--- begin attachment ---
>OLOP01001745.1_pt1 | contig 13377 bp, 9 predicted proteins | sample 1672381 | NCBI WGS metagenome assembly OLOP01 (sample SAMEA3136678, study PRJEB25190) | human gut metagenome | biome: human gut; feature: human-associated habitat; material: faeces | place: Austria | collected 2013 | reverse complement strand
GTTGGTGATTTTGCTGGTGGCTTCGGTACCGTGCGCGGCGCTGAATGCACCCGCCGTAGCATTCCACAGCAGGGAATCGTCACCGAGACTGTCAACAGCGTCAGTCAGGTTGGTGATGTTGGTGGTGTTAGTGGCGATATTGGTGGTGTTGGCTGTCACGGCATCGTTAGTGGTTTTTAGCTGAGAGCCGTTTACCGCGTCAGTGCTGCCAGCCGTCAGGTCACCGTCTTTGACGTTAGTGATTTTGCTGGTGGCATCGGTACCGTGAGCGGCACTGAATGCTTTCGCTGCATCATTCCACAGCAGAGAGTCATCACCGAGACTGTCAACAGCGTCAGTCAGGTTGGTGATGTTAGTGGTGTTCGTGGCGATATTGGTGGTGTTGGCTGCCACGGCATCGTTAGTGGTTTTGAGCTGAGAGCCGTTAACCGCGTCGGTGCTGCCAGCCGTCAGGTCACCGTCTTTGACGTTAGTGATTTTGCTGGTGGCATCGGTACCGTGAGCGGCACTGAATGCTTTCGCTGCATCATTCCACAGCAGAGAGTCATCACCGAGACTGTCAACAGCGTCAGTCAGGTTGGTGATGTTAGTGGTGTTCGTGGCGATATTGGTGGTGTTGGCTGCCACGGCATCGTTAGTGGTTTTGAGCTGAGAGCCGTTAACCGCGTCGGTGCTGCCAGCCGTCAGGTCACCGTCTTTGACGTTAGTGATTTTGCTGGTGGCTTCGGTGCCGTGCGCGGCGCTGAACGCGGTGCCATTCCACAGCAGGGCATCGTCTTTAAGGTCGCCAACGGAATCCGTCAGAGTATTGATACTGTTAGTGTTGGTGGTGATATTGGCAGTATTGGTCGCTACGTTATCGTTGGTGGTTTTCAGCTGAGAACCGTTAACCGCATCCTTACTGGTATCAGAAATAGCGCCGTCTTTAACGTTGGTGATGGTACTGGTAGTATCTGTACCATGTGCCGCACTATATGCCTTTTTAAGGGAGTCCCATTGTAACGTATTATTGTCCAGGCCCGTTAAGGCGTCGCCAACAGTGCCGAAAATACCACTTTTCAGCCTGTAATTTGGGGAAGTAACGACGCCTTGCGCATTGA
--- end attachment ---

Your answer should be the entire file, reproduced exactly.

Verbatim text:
>OLOP01001745.1_pt1 | contig 13377 bp, 9 predicted proteins | sample 1672381 | NCBI WGS metagenome assembly OLOP01 (sample SAMEA3136678, study PRJEB25190) | human gut metagenome | biome: human gut; feature: human-associated habitat; material: faeces | place: Austria | collected 2013 | reverse complement strand
GTTGGTGATTTTGCTGGTGGCTTCGGTACCGTGCGCGGCGCTGAATGCACCCGCCGTAGCATTCCACAGCAGGGAATCGTCACCGAGACTGTCAACAGCGTCAGTCAGGTTGGTGATGTTGGTGGTGTTAGTGGCGATATTGGTGGTGTTGGCTGTCACGGCATCGTTAGTGGTTTTTAGCTGAGAGCCGTTTACCGCGTCAGTGCTGCCAGCCGTCAGGTCACCGTCTTTGACGTTAGTGATTTTGCTGGTGGCATCGGTACCGTGAGCGGCACTGAATGCTTTCGCTGCATCATTCCACAGCAGAGAGTCATCACCGAGACTGTCAACAGCGTCAGTCAGGTTGGTGATGTTAGTGGTGTTCGTGGCGATATTGGTGGTGTTGGCTGCCACGGCATCGTTAGTGGTTTTGAGCTGAGAGCCGTTAACCGCGTCGGTGCTGCCAGCCGTCAGGTCACCGTCTTTGACGTTAGTGATTTTGCTGGTGGCATCGGTACCGTGAGCGGCACTGAATGCTTTCGCTGCATCATTCCACAGCAGAGAGTCATCACCGAGACTGTCAACAGCGTCAGTCAGGTTGGTGATGTTAGTGGTGTTCGTGGCGATATTGGTGGTGTTGGCTGCCACGGCATCGTTAGTGGTTTTGAGCTGAGAGCCGTTAACCGCGTCGGTGCTGCCAGCCGTCAGGTCACCGTCTTTGACGTTAGTGATTTTGCTGGTGGCTTCGGTGCCGTGCGCGGCGCTGAACGCGGTGCCATTCCACAGCAGGGCATCGTCTTTAAGGTCGCCAACGGAATCCGTCAGAGTATTGATACTGTTAGTGTTGGTGGTGATATTGGCAGTATTGGTCGCTACGTTATCGTTGGTGGTTTTCAGCTGAGAACCGTTAACCGCATCCTTACTGGTATCAGAAATAGCGCCGTCTTTAACGTTGGTGATGGTACTGGTAGTATCTGTACCATGTGCCGCACTATATGCCTTTTTAAGGGAGTCCCATTGTAACGTATTATTGTCCAGGCCCGTTAAGGCGTCGCCAACAGTGCCGAAAATACCACTTTTCAGCCTGTAATTTGGGGAAGTAACGACGCCTTGCGCATTGA